With more than 2,000 former National Football League players joining in a lawsuit against the league over accusations that officials knew that the athletes were being exposed to dangerous head injuries, the NFL is currently looking into ways to reduce the number of concussions that are occurring. The league’s officials believe that their players have something in common with the men and women serving in the U.S. Armed Forces, as the Army currently uses helmet sensors to detect brain injuries in its active duty personnel. The NFL would like to share that technology.
Approximately 10,000 helmets are actively being used by soldiers, as this program is still relatively young since its inception. At least 45,000 additional helmets have been ordered for use among the soldiers currently in active combat scenarios. The helmets work by relaying the possibility of a traumatic brain injury event back to medical officials, who can then test the soldiers and determine the severity of an injury, from concussions to extreme trauma.
According to Lt. Col. Frank Lozano, the sensors will go a long way in helping the military detect and treat brain injuries before they can become worse and life-threatening.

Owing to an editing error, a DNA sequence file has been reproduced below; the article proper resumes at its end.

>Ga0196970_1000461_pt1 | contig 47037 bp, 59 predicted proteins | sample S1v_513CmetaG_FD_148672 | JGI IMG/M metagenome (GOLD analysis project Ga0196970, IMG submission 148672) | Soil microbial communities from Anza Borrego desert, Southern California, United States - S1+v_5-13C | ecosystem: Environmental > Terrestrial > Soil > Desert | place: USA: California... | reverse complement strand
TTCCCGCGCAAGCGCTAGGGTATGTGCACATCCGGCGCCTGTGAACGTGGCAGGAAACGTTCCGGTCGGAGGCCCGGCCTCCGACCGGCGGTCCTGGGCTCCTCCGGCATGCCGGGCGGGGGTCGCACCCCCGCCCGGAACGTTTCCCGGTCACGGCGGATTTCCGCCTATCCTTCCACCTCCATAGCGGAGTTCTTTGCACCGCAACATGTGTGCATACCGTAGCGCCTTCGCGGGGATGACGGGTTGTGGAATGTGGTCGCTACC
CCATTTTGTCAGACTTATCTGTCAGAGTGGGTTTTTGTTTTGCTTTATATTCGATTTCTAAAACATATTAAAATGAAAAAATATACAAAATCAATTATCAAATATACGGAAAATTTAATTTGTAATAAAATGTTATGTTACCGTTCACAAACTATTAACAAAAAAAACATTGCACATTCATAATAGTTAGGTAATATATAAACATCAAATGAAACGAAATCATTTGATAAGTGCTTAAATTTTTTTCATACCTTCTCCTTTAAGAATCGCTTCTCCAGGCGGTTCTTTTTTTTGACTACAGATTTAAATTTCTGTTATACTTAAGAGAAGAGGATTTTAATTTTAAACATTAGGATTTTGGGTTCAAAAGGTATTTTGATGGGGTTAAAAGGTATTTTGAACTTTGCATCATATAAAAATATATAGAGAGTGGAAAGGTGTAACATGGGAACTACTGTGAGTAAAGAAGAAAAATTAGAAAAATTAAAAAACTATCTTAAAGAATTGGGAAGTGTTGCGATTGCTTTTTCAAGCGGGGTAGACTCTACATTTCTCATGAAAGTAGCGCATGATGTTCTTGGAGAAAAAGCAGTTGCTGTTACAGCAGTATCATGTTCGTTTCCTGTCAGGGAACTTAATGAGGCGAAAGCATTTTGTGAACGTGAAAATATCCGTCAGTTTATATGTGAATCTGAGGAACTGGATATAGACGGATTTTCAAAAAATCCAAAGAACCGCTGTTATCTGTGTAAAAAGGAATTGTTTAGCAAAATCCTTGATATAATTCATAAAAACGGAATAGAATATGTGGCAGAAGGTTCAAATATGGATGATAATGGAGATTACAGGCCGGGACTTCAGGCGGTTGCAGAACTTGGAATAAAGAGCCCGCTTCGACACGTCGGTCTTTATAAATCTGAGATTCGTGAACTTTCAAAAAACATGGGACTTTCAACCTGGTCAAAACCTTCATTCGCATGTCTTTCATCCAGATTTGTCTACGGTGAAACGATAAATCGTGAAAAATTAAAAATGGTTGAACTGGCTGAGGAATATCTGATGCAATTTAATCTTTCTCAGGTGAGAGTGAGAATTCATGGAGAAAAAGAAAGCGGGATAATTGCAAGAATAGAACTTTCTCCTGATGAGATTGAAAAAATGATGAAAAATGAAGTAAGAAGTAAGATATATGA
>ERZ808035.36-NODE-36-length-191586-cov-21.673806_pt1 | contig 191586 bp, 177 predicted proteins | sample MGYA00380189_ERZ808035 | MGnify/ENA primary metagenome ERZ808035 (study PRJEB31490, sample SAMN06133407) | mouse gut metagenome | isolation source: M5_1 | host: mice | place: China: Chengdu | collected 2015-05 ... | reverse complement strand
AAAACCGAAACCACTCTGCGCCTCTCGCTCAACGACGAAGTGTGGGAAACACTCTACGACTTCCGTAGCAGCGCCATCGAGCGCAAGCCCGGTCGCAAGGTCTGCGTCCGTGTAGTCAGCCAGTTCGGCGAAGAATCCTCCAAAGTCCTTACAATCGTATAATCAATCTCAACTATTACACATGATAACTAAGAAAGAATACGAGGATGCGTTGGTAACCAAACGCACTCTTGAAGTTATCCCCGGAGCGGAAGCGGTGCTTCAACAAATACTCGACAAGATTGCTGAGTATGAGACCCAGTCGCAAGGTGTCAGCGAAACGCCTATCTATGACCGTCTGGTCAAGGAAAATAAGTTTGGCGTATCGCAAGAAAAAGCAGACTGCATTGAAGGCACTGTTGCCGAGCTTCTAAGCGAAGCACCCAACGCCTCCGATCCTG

” is the important part, so we can realize that a soldier has been through a traumatic event,” Lozano said. “Combat is inherently a traumatic event, and there’s very little way to avoid that. But what we want to be able to do is immediately understand if those traumatic events have been realized or manifested in the state of a concussion. And if that has occurred, then we want to allow the Soldier the right amount of time to heal.
“I really can’t say we’re seeing a number change in TBIs, the intent is that over the next couple of years, we would hope that we would see the number of TBI cases drop.”
The NFL’s interest is understandable, as the league’s officials are trying to fight off accusations that team executives and NFL front office leaders knew that players were being subjected to multiple concussions, and that these head injuries were going to affect the athletes for the rest of their lives. Whether they knew or not is yet to be seen, but for the time being, the use of these cutting edge sensors will allow teams to better treat players on the field if they are exhibiting signs of concussions after intense hits.
News of the NFL’s brain injuries lawsuits became even more prominent in May, when former San Diego Chargers linebacker Junior Seau committed suicide at the age of 42. Seau’s family and friends suggested that the future Hall-of-Fame inductee suffered from serious bouts of insomnia, which may have been caused by countless untreated concussions that he suffered during his 13-year career. Seau’s family recently agreed to let his brain tissue be tested in order to better understand the affect that a long NFL career may have on the head and brain.